“If you can define it, you automatically have confined it as well.”

Randall Worley talks about having a “beginner’s mind,” faith while embracing mystery, pioneering and the nature of heresy, the limits of language, approaching scripture through love, and the importance of remaining curious while understanding that God is not insecure or defensive when we raise hard questions.

“If we are afraid of the answers we will never ask the hard questions.”

Quotes:

“If we are afraid of the answers we will never ask the hard questions.”

“If it’s causing you to love God more, love yourself more and love people more, it’s the truth.”

“Our hearts can understand far more than our minds will ever apprehend, much less comprehend.”

“God does not conceal anything from us but He does conceal it for us.”

“When mystery is taken out, the relationship is doomed.”

“It’s something I ask for often, ‘I want the beginner’s mind.

“Creation was God’s original language.”

“If you can define it, you automatically have confined it as well.”

 

For more on Randall Worley
www.randallworley.com

CLICK HERE for a free download of
QUESTIONING MY ANSWERS
A Manifesto for Spiritual Searchers

 

Podcast intro and outro music by Wilde Assembly 

Randall Worley hosts interviews on his Instagram and I (Jason) was honored to have a conversation with him about the goodness of God, the mystery of faith, the sovereignty of God, and how we are navigating the murky waters of offense in these unprecedented times.

I also share about the heart behind why I wrote the book, God Is (Not) In Control / The Whole Story Is Better Than You Think

Randall Worley is an author, speaker, leadership consultant, and life coach. For 40 years he has traveled the world speaking in conferences, seminars, and schools inspiring his audiences to think progressively about the role of the kingdom of God in the world.

www.randallworley.com

View this post on Instagram

Rethinking God

A post shared by Randall Worley (@therandallworley) on

Thomas Floyd is a psychotherapist that loves to chat about the intersectionality of faith and psychology. He passionately pursues the belief that being spiritually mature means also being emotionally mature. He lived in Chile for the first 11 years of his life and now lives with his wife Sarah in North Carolina. He is an enneagram enthusiast, a theology junky, and a sports FANATIC.

Jason Clark is a writer, speaker, and lead communicator at A Family Story ministries. His mission is to encourage sons and daughters to grow sure in the love of an always-good heavenly Father. He and his wife, Karen, live in North Carolina with their three children.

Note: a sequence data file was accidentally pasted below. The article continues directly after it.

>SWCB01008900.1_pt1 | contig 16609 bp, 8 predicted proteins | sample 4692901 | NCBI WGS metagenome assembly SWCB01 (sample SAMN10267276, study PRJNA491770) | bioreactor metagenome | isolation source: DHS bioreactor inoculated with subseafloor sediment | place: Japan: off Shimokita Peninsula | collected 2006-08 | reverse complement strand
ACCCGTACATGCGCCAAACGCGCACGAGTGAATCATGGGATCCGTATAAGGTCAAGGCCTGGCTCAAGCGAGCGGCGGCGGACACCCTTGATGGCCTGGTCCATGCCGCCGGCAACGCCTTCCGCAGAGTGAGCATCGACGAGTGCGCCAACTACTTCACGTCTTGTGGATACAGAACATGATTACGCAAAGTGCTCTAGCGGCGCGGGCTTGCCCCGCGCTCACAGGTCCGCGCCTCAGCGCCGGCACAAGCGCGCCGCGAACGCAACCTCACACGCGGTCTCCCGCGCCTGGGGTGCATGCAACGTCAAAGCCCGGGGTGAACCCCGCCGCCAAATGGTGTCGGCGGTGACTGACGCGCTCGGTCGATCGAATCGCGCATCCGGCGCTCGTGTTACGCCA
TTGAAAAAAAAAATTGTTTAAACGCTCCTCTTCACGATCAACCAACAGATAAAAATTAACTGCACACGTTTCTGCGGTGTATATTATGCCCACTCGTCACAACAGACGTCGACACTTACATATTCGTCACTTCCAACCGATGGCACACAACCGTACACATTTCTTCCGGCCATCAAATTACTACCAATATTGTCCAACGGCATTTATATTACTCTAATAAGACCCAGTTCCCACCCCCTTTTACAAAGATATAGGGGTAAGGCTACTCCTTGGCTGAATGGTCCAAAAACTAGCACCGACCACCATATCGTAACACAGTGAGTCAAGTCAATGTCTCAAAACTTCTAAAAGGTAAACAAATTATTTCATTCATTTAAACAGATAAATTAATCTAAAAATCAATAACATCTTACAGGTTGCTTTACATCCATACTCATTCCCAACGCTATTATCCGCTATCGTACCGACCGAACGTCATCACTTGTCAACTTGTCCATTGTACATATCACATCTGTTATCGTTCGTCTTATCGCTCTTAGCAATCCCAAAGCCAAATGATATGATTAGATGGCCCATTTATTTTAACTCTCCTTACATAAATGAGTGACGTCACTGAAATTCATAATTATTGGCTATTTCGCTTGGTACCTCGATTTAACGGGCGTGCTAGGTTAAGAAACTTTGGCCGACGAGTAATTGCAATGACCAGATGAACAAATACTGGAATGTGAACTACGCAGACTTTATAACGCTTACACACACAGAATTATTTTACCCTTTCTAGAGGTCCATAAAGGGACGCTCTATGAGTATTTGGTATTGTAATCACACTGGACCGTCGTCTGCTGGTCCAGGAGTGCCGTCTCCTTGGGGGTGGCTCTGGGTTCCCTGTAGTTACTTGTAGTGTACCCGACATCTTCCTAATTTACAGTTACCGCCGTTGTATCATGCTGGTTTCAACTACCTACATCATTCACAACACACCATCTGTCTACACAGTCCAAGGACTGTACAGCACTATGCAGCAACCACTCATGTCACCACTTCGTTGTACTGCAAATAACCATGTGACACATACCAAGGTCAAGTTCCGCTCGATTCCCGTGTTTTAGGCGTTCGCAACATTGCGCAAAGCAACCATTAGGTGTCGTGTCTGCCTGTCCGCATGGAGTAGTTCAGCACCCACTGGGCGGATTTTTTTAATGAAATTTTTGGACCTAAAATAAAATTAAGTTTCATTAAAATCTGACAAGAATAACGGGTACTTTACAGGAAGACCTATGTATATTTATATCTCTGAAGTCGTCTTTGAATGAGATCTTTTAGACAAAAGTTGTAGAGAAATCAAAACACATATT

2 Comments

  1. Tineke Ziemer

    There are so many wonderful quotes in here that I wrote down. These little nuggets are so encouraging to me.

    While I was listening, I had a thought about your comment, Jason, when you suggested that people in the Western church wonder why God would keep things a mystery and why did he hide himself. In that moment, I asked, yeah, why would a parent “hide themselves” from their child, or not reveal everything about themselves? But it was an easy answer, really. At least for me, I revealed more things about myself, my life, my past, my beliefs to my children as they got old enough and mature enough to grasp it. I mean, it really is a form of protection to not overload a child’s brain when they are young with content that they can’t possibly grasp. That would be setting them up for failure. I love my kids too much to give them information overload, especially on more sensitive topics that might hurt them in the process of understanding. I’ve always been quite open with my kids, but I have found it does take a level of maturity to know when to reveal more and when they are ready to hear it. I’d imagine God is even better at that than I am. His sensitivity to us is incredible, and even when he does reveal more, he does it in such a gentle way, as he did on the Road to Emmaus, not shocking them and giving them a heart attack to see his resurrected body, but teaching them first when they were calm and open. And later when their hearts were attune to him, they could recognize him now without fear. It’s a beautiful example of tender parenting.

    Reply
    • Jason Clark

      That’s beautiful Tineke. I think, when we see God through the lens of family, we are seeing clearly. I love your parenting insight on the Emmaus Road journey. Yes! I think God is a good parent who knows how best to communicate so we might truly see and set free, encouraged, empowered, and so on.

      Also, I love how you parent 🙂

      Reply

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